Pelše was appointed as member of the Central Committee in 1961. That same year, after Yuri Gagarin returned from his space mission, Pelše proposed changing the name of the Latvian capital Rīga but even the Soviet central authorities saw this as too extreme an action.

In 1963, Pelše headed a commission nicknamed the "Pelše Commission", which investigated the assassination of Sergey Kirov. The commission finished its work in 1967.[6]

Pelše served as First Secretary of the Latvian SSR until April 15, 1966. At the 23rd Party Congress in 1966 Pelše addressed his colleagues as follows:

"We will never permit anyone to interfere in our internal affairs but will conduct a determined struggle against any imperialist interference in the affairs of other countries and peoples."

On November 7, 1975 Pelshe made a speech in the ceremony commemorating the 58th anniversary of the October Revolution. In his address Pelshe confirmed continuing Soviet support for "fighters for freedom" and "the patriots in Angola."[7]

He was rewarded for his faithful service, being selected by the 23rd Party Congress for full membership to the Politburo of the CPSU, a position he held until his death in May 1983. Pelše was also named chairman of the Party Control Committee, 1966-1983 which oversees the discipline of party members.

Death and legacy[edit]

Pelše's health was failing in his last years. When he did not attend Leonid Brezhnev's funeral in November 1982, rumors spread he had died, but a few days later, on November 23, he appeared in a session of the Supreme Soviet. Another absence which was noticed by the media was in the ceremony marking the centennial of the death of Karl Marx, on March 31, 1983, one month before he died.[8]

He suffered from lung cancer. He also suffered from atelectasis which aggravated the lungs, and worsening cardiopulmonary failure. He died of Cardiac arrest at 5:55, May 29, 1983.[9] Pelše was honoured with a state funeral; His remains lay in state at the House of Trade Unions. On June 2 his ashes were carried by an armoured vehicle to Red Square, with the all the Politburo members stand at the top of Lenin's Mausoleum. After lavish eulogies were read by Soviet leader Yuri Andropov and Politburo member Viktor Grishin, his ashes laid to rest in the Kremlin Wall Necropolis.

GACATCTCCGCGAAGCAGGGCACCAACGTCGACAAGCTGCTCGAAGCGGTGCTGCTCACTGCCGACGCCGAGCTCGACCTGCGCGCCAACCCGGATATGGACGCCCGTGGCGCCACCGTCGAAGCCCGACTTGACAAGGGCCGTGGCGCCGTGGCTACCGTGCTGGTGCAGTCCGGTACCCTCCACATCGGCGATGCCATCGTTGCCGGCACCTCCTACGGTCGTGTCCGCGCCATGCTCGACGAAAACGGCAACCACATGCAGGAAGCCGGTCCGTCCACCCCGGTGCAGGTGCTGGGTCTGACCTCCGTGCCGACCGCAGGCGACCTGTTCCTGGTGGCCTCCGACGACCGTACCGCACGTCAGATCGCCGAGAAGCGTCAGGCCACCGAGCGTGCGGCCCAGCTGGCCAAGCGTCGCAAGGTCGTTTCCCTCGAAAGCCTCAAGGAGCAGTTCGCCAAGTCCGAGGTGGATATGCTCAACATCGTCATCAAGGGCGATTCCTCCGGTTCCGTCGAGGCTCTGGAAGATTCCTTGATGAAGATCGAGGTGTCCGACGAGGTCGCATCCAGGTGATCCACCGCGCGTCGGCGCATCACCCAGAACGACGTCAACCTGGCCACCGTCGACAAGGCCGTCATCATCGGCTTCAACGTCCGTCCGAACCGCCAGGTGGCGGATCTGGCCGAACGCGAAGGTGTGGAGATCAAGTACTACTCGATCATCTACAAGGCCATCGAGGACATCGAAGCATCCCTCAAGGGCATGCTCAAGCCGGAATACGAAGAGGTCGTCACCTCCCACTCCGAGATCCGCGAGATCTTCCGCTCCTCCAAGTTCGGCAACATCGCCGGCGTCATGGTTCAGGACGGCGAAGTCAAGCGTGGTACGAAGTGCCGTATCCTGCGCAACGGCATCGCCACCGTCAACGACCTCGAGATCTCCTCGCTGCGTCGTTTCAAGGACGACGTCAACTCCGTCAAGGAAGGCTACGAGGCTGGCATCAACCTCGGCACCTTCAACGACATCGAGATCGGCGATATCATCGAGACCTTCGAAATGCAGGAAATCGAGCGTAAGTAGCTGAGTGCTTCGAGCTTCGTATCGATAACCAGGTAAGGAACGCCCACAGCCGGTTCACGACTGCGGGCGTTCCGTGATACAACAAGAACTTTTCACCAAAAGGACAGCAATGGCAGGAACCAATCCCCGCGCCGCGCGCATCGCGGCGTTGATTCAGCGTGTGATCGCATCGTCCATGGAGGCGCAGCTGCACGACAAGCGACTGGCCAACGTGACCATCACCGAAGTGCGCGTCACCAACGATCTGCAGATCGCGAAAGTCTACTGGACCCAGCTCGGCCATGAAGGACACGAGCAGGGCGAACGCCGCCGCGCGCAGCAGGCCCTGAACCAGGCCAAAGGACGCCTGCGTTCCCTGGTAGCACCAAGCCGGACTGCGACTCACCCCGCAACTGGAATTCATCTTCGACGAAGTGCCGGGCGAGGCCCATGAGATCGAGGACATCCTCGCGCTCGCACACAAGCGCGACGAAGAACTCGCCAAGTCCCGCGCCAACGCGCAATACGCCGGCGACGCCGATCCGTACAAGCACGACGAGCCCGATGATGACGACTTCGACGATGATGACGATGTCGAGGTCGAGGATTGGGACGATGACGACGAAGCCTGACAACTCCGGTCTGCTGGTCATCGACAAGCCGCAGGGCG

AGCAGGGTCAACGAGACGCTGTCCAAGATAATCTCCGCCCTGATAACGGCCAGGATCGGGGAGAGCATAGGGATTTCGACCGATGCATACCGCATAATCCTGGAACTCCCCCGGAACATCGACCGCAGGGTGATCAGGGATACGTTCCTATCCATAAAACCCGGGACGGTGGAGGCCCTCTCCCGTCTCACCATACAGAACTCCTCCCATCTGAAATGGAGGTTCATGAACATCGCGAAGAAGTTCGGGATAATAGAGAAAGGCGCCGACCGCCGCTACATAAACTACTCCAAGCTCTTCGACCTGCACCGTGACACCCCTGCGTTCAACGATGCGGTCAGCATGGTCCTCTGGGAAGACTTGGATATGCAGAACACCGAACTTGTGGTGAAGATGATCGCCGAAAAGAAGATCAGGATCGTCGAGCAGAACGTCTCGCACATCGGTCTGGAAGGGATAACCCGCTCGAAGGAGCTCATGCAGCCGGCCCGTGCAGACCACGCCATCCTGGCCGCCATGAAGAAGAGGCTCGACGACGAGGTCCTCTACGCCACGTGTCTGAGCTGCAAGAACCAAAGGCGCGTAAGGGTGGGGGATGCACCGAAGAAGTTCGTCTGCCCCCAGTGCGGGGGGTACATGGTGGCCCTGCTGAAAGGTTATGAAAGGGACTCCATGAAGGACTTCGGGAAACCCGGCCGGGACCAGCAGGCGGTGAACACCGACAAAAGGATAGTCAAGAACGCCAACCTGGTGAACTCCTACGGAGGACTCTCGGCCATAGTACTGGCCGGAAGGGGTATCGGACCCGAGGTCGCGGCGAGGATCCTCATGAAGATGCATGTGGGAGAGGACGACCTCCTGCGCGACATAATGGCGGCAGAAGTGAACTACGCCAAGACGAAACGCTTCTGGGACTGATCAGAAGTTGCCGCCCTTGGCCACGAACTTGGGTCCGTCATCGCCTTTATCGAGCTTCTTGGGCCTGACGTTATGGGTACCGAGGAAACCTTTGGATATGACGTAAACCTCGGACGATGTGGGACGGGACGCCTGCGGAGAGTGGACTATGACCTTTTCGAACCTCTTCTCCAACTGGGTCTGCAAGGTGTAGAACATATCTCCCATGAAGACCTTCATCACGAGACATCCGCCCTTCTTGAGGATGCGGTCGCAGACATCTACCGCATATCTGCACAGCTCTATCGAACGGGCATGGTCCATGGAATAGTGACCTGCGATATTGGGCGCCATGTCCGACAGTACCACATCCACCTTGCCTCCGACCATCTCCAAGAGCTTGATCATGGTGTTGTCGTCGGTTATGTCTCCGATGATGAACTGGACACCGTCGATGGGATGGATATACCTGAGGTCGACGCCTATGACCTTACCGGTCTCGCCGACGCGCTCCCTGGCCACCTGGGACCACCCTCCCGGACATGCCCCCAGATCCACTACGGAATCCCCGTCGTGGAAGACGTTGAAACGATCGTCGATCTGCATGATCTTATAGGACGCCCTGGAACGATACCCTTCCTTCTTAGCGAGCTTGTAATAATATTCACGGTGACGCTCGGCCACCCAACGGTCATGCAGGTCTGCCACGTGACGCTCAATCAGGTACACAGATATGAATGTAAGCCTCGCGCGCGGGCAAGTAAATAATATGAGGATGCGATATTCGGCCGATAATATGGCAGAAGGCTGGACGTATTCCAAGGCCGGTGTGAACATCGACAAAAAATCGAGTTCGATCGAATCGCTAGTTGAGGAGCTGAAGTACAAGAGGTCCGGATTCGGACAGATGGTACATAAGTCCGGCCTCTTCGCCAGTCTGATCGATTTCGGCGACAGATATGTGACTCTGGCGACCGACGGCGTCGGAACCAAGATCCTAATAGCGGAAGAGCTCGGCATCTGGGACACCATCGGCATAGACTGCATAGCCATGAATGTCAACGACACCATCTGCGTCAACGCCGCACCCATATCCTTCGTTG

Pelše wrote some works on the history of the CPSU and the party, on the history of the revolutionary movement in Latvia, anti-capitalists nationalists, the socialist and communist construction in the country.

He was twice awarded with Hero of the Socialist Labor (1969, 1979), 6 Lenin Order, the Order of the October Revolution and other medals. The Rīga Polytechnic Institute was named for Pelše after he died.

Pelše was married three times. He had two children from the first marriage: the daughter Beruta (died) and son, Arvik (died during World War II). One son from the second marriage, Tai, (was born in 1930) - a pensioner, and didn't support any contacts with his father after the 3rd marriage. The third wife of Pelše was Lidiya, the ex-wife of Stalin's secretary Alexander Poskryobyshev.

References[edit]

  1. ^ LVVA. Ф. 235, Оп. 7, Д. 110, Л. 78 об-79.
  2. ^ a b Who's Who in Russia Since 1900, Martin McCauley
  3. ^ Soviet Disunion
  4. ^ Dreifelds, Juris, Latvia in Transition, Cambridge University Press, 1996.
  5. ^ Bogdan, Henry, Histoire des peuples de l’ex-URSS [History of the Peoples of the former USSR], Perrin, Paris, 1993.
  6. ^ Who Killed Kirov?: The Kremlin's Greatest Mystery, 2000
  7. ^ Angola, national liberation and the Soviet Union, Dr. Daniels Papp
  8. ^ UPI, March 30, "Eight Politburo members gathered today in the Bolshoi Theater to mark the centennial of the death of Karl Marx"
  9. ^ Medical assessment appeared in the Soviet newspapers on May 31, 1983

Further reading[edit]

Remeikis, Thomas: “A Latvian in the Politbureau: A Political Portrait of Arvids Pelše.” Lituanus 12:1 (1966) 81-84. ISSN 0024-5089